Growing Pains in the CPC

 

Nearly a year and a half ago, the federal conservative party was entangled in its leadership race. In the final round of voting, Andrew Scheer was declared the victor with 50.95% of the vote, leaving his opponent, Maxime Bernier, at a slim loss with 49.05%.

Now, on August 23rd, Maxime announced that he is leaving the Conservative Party of Canada in order to form his own party. He names various reasons for the departure on his campaign website. He criticized his former party, stating that it has “all but abandoned its core conservative principles.” His reasons ranged from disagreements on supply management policy and NAFTA negotiations to the party’s refusal to discuss issues surrounding multiculturalism and identity politics out of fear for controversy.
Scheer’s response in regards to Bernier’s departure was that “he has traded an opportunity to influence policy in government for his own personal ambition.” He went on to state that Bernier was given every opportunity to propose his ideas within the party, but refused to do so, and that all he’s going to accomplish is help Justin Trudeau get re-elected in 2019. He went on to stress party unity during the party’s convention in Halifax in late August.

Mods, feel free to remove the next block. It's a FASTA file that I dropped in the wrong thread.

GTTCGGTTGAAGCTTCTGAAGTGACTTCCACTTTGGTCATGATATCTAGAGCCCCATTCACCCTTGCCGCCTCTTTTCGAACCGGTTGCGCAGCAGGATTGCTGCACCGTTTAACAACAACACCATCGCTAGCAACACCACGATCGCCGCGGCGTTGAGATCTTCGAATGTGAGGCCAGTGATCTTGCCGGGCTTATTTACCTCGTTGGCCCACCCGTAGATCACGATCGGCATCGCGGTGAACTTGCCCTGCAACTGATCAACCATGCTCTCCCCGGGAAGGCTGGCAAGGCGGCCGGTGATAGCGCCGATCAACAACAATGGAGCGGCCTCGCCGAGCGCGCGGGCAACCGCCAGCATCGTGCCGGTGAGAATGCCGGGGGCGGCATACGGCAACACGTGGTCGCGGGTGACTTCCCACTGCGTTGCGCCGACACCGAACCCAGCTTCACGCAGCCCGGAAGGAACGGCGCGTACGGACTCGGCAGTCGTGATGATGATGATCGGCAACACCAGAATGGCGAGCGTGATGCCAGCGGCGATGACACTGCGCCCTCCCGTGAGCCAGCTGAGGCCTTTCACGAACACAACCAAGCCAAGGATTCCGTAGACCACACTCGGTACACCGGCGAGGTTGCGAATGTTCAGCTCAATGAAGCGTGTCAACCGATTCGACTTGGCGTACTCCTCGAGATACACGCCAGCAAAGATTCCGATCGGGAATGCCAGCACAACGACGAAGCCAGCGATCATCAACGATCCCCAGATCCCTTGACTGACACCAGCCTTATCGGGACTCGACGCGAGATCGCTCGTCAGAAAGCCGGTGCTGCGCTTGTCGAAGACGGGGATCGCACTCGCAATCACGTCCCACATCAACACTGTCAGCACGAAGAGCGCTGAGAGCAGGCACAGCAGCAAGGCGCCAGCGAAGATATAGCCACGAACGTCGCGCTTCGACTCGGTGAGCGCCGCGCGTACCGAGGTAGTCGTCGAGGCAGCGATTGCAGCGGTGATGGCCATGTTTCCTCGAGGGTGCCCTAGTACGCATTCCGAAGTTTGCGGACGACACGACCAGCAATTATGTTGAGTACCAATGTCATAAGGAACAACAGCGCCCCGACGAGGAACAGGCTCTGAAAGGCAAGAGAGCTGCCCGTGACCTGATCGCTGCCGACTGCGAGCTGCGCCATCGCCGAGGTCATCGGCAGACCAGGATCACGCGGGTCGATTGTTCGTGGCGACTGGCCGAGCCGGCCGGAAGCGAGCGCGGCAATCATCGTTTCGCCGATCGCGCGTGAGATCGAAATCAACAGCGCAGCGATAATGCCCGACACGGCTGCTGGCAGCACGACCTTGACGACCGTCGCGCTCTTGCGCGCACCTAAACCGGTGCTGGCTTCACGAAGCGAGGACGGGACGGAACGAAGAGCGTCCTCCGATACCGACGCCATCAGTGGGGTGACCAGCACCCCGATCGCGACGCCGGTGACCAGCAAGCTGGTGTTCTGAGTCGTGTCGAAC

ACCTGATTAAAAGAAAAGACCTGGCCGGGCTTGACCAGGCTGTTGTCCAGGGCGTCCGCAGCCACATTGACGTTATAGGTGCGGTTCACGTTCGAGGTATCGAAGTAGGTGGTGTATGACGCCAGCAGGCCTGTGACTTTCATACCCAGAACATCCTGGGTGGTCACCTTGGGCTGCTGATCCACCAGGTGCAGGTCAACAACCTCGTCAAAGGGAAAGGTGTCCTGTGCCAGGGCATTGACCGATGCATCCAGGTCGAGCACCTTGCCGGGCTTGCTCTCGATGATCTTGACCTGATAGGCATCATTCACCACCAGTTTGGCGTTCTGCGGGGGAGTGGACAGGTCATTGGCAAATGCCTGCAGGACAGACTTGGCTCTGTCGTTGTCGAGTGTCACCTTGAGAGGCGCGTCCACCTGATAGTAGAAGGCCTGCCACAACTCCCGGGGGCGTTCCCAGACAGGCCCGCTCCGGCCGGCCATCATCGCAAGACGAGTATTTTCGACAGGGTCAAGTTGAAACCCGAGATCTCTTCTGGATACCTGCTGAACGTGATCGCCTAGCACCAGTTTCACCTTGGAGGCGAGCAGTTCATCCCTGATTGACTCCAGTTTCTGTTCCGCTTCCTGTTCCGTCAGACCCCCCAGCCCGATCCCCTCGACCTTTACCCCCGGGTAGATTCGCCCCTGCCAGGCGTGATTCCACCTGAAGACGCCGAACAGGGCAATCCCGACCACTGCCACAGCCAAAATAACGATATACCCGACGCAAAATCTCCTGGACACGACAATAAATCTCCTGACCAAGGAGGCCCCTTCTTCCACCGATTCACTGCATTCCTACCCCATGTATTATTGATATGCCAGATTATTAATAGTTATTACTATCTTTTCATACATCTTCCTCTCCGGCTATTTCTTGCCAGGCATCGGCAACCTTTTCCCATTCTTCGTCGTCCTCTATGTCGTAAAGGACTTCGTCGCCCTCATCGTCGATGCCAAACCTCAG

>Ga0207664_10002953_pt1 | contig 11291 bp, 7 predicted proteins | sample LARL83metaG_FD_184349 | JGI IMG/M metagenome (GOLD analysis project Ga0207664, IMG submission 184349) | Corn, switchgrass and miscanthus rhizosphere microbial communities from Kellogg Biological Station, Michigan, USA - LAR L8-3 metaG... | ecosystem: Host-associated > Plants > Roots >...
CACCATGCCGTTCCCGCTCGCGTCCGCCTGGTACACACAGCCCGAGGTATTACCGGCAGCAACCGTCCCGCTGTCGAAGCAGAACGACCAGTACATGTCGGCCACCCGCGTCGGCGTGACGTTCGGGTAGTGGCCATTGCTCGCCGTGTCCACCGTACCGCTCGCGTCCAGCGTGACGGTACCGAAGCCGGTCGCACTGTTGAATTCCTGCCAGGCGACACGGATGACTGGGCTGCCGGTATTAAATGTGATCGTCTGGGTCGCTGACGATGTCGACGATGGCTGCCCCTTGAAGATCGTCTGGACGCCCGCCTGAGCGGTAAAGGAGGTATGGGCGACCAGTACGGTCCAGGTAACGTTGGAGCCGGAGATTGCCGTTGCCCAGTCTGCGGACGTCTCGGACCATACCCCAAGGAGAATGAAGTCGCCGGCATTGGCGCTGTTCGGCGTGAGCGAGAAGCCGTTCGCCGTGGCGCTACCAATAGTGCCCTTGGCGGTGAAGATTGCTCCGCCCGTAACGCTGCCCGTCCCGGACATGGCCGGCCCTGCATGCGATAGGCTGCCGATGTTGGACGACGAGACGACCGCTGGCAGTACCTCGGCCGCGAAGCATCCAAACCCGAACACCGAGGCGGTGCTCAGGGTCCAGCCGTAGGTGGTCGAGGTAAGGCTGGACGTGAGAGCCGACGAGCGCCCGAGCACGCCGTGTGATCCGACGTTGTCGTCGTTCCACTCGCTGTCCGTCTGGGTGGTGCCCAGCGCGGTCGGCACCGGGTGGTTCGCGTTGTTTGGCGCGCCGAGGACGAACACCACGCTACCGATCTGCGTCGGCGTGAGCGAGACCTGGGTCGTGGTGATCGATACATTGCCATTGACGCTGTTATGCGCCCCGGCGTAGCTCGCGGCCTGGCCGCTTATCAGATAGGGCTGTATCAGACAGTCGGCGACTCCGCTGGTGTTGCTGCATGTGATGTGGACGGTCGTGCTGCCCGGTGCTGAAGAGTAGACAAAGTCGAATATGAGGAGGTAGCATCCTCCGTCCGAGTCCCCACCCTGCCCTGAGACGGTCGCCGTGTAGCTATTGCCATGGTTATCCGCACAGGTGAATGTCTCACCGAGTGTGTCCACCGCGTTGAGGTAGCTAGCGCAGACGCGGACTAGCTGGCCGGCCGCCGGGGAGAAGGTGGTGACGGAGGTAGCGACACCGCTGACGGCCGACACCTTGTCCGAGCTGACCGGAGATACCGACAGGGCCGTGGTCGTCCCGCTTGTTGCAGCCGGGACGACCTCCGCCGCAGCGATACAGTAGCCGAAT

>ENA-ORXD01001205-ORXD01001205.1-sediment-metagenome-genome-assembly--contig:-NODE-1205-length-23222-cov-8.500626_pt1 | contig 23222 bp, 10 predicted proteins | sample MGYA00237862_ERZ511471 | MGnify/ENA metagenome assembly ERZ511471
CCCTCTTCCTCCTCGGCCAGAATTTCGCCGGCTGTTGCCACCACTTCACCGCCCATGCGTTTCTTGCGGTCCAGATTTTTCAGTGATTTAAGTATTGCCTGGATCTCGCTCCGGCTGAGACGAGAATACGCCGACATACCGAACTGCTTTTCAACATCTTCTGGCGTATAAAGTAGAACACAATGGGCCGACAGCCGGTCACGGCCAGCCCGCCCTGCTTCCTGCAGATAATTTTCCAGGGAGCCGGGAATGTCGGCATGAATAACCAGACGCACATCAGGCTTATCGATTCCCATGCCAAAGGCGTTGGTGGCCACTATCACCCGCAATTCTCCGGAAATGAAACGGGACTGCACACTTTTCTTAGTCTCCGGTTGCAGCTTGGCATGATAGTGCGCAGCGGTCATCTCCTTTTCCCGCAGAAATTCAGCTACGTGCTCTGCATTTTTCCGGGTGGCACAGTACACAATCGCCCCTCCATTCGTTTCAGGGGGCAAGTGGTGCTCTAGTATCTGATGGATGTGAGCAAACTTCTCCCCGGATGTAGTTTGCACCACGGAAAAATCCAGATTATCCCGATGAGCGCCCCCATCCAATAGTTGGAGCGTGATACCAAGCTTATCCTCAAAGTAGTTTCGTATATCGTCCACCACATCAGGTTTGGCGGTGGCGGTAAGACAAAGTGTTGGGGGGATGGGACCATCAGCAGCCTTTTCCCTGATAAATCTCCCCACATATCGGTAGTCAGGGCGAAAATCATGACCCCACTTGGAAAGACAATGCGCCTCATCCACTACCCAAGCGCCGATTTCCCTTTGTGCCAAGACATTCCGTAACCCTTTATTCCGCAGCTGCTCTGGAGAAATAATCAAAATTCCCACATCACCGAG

In a poll conducted by Abacus Data only three days after Bernier’s announcement, they found that, out of a sample of 1000 citizens, 13% would vote for Bernier’s party were the elections held tomorrow. Will this end up as only a symbolic split amongst conservatives or the initial splashes of a new political wave upon Canada?

 

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Victor Angelo De Vasconcelos
Contributor

Originally Published in Bandersnatch Vol. 48 Issue 1 on September 12, 2018

 

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